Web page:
It is as if he has had so many lives.
"I have. It's amazing. And I'm still having one of them. It's, I'm not that nostalgic. It occasionally will hit me when something like the Beatles 1 album came out and I listened to it and suddenly it's, it's like drowning, you know.  There's all those hits and I just think, God, that sounds great. I can see why 10-year-olds like it. To me, to me as a songwriter I look at it and go, 'Good structure.' Those songs are well structured at least."
How did From a Lover to a Friend come to be?
"It's a bit of a mystery how I do songs, you know. And that is really how I feel about it. It's always difficult to talk. Actually it's always better for other people to talk about my songs, because when I did Yesterday I just dreamed it, right. I was asleep and there was a piano over there and, 'What is this tune?' You know, I go, 'What is that?' "
Was it really scrambled eggs?
"It was really scrambled eggs. 'Oh, baby, how I love your legs'. I thought no, maybe that's not the top lyric. So it came to me like, you know, completely in a dream. It was like, you know, a magical thing. So I have to believe that. There's no way back when Yesterday arrives in a dream and it's the most recorded song, you know, in a long while ..."
Does he ever go back to Liverpool? Does he still have family there?
"Yeah. It's great up there. The great thing is I'm nobody -- in my family. Everywhere else I'm known, but in my family it's like, Paul, how are you doing?', you know. And I really have to like, you know, fight to get acknowledged. It's great. I love it. It really keeps me in my place, you know."
Does he think of his songs when he is in Liverpool?
" A little bit. You know, if I'm driving past Penny Lane, you know, I will go, hey, that's where we, Penny Lane, the song in Liverpool ... it has a lot of those kind of
 memories for me. Just going back up there, it's great fun, you know. I love it because I love the town. I love the people. I think there's a great warmth in Liverpool people. They're, you know, they're good in adversity, they're strong people. They've been through a lot as a city, so they're cool people."
He he spoken to George?
"Yeah, I have, and he's a strong, good-spirited man. t's terrible when anyone is ill. You just cross your fingers, you pray to the Lord and you just hope for the best. That's really all I do. The rest is really private. I don't like to get into it on interviews and stuff."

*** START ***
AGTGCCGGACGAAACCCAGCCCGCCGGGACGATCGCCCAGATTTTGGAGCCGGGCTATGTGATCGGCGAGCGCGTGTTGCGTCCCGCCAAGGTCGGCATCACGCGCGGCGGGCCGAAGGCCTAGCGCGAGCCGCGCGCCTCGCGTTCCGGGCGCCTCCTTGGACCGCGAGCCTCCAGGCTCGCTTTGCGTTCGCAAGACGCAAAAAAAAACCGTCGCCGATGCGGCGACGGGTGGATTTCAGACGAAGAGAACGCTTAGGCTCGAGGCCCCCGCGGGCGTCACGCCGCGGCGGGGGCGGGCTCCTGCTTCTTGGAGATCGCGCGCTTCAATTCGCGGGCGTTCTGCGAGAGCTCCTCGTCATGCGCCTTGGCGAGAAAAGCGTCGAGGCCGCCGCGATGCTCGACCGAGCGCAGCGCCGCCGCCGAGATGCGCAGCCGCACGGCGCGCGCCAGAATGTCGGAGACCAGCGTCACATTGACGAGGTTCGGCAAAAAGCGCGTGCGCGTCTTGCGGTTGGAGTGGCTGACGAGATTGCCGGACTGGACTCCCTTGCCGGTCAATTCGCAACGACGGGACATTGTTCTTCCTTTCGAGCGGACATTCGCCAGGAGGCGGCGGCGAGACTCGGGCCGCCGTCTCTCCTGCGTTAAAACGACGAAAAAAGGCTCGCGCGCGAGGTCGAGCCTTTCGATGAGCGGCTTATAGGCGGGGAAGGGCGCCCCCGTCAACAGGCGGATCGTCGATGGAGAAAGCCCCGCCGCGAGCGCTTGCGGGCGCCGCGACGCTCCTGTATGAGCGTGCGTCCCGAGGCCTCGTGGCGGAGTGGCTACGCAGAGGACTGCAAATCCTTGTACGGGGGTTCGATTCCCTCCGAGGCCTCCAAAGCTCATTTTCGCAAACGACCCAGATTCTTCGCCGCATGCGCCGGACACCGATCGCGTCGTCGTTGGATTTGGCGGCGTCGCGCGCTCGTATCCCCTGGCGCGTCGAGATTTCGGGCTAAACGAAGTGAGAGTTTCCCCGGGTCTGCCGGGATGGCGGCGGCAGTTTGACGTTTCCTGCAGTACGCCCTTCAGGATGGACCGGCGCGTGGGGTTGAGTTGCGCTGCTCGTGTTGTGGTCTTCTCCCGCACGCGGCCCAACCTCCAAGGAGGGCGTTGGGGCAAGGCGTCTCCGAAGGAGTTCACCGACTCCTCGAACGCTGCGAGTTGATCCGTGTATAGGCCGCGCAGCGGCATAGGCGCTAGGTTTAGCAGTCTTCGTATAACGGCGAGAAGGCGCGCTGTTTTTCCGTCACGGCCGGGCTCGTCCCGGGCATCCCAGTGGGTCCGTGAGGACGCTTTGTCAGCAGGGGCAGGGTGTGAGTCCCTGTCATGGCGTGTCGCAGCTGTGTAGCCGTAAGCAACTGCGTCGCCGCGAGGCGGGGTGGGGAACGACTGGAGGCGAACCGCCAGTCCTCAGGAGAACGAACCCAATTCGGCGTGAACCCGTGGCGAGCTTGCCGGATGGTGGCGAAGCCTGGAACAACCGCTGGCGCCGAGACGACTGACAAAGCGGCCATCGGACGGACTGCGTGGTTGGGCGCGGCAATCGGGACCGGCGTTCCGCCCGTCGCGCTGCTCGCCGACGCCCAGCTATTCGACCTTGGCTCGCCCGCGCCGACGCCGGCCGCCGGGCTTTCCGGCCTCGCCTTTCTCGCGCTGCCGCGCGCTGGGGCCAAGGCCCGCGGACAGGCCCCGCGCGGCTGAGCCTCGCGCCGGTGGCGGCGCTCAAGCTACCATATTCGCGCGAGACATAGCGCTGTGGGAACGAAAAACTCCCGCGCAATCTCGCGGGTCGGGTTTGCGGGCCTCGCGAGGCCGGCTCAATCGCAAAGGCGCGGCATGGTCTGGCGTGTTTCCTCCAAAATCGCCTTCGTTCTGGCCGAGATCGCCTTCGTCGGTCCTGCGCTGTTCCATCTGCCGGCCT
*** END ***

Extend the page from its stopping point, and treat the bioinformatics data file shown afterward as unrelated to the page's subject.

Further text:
But he puts other private thoughts on a public CD.
"Yeah, that's public/private. But that's good. That's different, you know, that's like, I'm really like, you know, showing, like you say, it's a bit of a diary. I'm saying to people, 'Okay, this is me.' A friend of mine once called it like a postcard, you know, 'Hi, I'm on holiday and this is what I'm thinking, the weather is good, I found a girlfriend ... "   It's like your message-from-the-front kind of thing, you know. So that's what this is to me. And it's got a lot of things that I'm feeling at the moment."
 Where is he most proud of his contribution to the world?
"The one thing that people always come up to me and the other guys in the Beatles and say is, 'You've really saved my life'. It would be, 'I was in college and I was going through the worst time but your music got me through.' Or, 'I was ill', you know, there have been quite a few cases like that, 'and your music got me through it, you gave me some hope.' That to me is the greatest thing about what we did, is that it reached people on such a sort of huge level. And you know, that's what I like about putting out a new album. I'm still hoping, I mean, I met some college kid when I was in America and he said, 'Oh, your music, I was having a terrible time in college, your music really got me through it.' I said, 'Oh, you mean Beatles music?' He said, 'No, Flaming Pie.' So sometimes it's your new stuff gets people through it. So that's why I do it."
Is it difficult to win over a new audience?
"Well, the younger audience were won over by the Beatles 1. It was No. 1 in 34 countries and like I say, I went to LA and everyone goes, 'My eight-year-old loves you,' or I was out walking once and there's this little girl who I would think I didn't really have any connection with, other than I'm just another grown-up. And her mother sort of says, 'This is Paul of the Beatles'. I'm going hi and I'm messing around like you do with kids, 'Hey, I want no trouble from you," just joking and she goes, 'Yellow Submarine! Sing it for me.

"It's all there. So, it's very great stuff."

(kindly submitted by PLUGGED correspondent Joan M. Hopkins)